The church saw an opportunity to do better, leveraging its land to downsize worship spaces while providing badly needed housing. (Canada could be short 3.5 million homes by the end of the decade.) At the same time, the church could retain worship space for those congregations that remain, as well as space for daycares, food banks, and social groups.

A rendering of an angular tall building in a city
A mid-rise concept in Hamilton, a city in Ontario. (Courtesy KPMB Architects)


Blair, a seasoned real estate investment banker, joined the United Property Resource Corporation, an independent company founded by the United Church of Canada to bring real estate expertise to communities of faith, in 2020, seeing the opportunity to make social change at scale. While there, he worked closely with Constable to develop a systems-based approach to unlocking the potential of the church’s sites. They soon realized that this model could serve other churches and affordable-housing organizations, and together launched Kindred Works in 2022. 

Its business model has several components. One: Kindred Works will act as the development manager, asset manager, and property manager for most of the properties it develops as a means to ensure the purpose, values, and design of the neighborhoods it creates are retained in the long term. Two: The organization is “purpose-driven,” as Blair puts it. And three: Kindred Works focuses on breadth. By considering a large group of sites at once, the organization hopes to achieve economies of scale in construction and design.

But design itself is a crucial component. Each Kindred Works project aims for architectural excellence and a high level of environmental performance. The company has a long-running relationship with KPMB, a well-regarded Toronto architecture firm: Constable, the chief development officer, spent 16 years there as an architect before joining Kindred Works.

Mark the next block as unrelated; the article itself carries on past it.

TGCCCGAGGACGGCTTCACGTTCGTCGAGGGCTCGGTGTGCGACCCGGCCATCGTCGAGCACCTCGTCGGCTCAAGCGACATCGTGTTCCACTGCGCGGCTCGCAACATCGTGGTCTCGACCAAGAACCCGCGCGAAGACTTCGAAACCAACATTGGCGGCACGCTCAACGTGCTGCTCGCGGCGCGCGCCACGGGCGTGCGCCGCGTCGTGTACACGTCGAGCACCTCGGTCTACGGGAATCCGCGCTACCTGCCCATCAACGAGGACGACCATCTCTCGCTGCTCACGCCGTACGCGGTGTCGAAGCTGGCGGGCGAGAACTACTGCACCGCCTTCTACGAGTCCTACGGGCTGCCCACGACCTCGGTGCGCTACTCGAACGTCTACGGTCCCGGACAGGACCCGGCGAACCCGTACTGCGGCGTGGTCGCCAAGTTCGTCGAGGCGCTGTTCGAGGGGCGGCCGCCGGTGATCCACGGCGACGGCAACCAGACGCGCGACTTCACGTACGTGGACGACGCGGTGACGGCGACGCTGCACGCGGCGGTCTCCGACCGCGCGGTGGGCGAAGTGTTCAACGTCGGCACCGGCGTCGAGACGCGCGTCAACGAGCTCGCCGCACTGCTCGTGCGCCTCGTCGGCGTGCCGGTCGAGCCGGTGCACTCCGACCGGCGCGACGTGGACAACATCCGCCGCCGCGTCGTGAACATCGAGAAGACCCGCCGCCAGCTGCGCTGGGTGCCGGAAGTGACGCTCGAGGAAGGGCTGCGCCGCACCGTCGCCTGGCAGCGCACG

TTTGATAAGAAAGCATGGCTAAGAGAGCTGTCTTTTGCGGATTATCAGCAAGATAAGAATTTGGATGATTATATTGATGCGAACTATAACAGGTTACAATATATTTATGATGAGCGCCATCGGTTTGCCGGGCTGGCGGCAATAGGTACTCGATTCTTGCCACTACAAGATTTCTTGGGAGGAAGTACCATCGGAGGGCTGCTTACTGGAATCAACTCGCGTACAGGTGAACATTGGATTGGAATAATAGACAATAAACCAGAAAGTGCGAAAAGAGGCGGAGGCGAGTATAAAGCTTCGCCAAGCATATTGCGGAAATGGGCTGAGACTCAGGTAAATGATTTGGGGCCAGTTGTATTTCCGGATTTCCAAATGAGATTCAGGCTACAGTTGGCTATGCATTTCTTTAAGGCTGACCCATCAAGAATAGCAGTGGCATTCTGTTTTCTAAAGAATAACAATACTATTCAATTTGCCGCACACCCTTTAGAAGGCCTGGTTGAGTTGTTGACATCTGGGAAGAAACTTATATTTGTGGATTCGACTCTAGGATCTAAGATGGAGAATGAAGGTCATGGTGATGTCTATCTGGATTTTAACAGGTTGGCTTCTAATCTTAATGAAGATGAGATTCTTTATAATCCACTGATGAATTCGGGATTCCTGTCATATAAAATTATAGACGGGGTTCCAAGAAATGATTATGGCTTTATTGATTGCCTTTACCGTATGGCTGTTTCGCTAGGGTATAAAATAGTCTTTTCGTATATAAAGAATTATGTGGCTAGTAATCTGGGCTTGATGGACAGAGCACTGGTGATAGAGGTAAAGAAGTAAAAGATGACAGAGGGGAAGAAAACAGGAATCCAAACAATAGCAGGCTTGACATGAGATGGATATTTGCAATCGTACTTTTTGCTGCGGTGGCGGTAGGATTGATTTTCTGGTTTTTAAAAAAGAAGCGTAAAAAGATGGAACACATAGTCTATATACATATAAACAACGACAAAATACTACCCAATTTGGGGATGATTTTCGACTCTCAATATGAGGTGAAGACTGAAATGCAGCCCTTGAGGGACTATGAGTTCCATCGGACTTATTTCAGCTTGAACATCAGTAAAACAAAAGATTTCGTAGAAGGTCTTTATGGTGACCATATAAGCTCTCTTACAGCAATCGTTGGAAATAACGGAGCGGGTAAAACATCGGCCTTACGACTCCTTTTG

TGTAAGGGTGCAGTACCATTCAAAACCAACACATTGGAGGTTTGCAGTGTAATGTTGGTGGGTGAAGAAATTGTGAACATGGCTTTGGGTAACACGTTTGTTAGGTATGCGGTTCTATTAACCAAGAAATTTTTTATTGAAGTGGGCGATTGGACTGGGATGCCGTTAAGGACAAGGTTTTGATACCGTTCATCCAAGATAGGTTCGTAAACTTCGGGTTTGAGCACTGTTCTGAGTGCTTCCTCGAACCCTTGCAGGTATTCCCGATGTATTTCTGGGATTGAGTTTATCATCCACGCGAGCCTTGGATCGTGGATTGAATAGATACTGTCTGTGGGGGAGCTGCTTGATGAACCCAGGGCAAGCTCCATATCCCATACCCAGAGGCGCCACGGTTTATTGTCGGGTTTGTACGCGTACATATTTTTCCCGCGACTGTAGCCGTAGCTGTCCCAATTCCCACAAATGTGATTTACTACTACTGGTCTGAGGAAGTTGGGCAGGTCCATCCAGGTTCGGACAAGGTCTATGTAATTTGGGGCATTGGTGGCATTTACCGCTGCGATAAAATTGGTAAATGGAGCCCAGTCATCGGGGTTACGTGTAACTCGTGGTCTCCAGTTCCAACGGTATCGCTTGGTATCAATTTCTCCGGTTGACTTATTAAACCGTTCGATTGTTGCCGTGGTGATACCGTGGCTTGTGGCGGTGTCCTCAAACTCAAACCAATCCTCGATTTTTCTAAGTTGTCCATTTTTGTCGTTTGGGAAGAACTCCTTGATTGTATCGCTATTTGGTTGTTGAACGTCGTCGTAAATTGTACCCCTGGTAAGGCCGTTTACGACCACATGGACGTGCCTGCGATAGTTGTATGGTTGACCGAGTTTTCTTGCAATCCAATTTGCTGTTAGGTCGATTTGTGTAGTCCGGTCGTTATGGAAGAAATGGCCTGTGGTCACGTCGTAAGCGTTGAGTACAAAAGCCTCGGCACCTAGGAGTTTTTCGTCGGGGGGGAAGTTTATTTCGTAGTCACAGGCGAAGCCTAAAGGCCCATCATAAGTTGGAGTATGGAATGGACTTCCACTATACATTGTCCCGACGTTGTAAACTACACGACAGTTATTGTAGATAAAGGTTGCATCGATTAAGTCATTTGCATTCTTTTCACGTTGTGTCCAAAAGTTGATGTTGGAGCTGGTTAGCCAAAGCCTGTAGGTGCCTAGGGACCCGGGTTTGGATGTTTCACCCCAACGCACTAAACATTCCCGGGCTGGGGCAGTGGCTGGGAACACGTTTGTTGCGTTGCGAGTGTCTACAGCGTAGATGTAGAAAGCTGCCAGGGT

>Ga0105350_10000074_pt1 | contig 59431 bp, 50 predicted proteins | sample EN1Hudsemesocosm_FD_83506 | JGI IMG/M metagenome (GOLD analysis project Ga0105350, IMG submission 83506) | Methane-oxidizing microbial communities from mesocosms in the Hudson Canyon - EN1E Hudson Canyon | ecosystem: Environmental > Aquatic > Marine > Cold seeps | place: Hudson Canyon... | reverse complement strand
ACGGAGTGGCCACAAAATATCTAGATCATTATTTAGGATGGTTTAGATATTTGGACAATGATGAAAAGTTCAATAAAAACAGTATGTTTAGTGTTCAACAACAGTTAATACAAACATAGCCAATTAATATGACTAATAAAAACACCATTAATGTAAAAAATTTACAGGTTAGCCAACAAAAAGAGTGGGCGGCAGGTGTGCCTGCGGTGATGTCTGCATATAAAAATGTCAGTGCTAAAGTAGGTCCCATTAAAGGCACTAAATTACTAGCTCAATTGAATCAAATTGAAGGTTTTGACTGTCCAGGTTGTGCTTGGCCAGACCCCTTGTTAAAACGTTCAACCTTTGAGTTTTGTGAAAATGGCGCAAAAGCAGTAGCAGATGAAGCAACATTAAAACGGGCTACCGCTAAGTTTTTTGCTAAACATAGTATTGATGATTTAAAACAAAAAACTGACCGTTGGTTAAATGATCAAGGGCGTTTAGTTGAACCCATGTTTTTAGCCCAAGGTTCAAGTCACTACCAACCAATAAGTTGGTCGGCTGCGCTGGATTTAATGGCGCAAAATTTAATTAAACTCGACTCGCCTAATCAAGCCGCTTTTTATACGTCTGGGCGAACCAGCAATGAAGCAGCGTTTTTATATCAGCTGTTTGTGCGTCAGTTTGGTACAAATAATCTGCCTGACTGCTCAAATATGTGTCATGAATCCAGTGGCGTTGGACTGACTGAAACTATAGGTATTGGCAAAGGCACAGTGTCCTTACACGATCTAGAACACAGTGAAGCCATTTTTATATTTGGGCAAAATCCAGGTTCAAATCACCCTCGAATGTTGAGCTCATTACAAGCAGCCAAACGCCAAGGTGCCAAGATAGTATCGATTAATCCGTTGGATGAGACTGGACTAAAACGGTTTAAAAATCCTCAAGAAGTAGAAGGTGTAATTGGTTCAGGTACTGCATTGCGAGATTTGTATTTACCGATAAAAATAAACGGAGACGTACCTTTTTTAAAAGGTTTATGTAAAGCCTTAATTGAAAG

So far, there are 22 projects in active development, on which KPMB is working with Kindred Works as a close partner. Kindred Works aims to have its first groundbreaking later this year, on a site in Orillia, Ontario. “We’re taking a portfolio-wide approach,” says Myriam Tawadros, a senior associate at KPMB. “There are fourteen or fifteen architects working together on projects, and when one detail is settled, they use it for other projects as well.” Lessons learned from a given building will similarly be implemented across sites.

While Kindred Works is creating systematized approaches to its design, approvals, construction, and financing processes, the framework allows each project to reflect its local context. For instance, a downtown Toronto project proposes to wrap a 12-story mixed-used structure, which includes rental apartments, around an 1887 Victorian pile. Townhouses might share a basic layout and façade details; mid-rise buildings will be made with prefabricated wall sections, designed for a high level of energy efficiency.

The project proposed for the Wexford Heights United site includes two blocks of townhouse apartments that run along the edges of the site, facing the 1950s bungalows next door and flanking a community garden. The tower will have a gabled roof, with each building serving as an icon for an idea of home.

Meanwhile, the chapel—the only part of the church to remain, as later additions are to be removed—would become a community space, available for use by neighborhood Girl Guides or book clubs, with a kitchen ready to churn out samosas.

The thread here, Blair says, is thinking about the site as part of the community. “A place like this has always been a piece of the fabric of neighborhoods,” he says. “Often we’re thinking about how we can keep that cohesiveness. Neighborhoods need gathering places [in order] to come together.”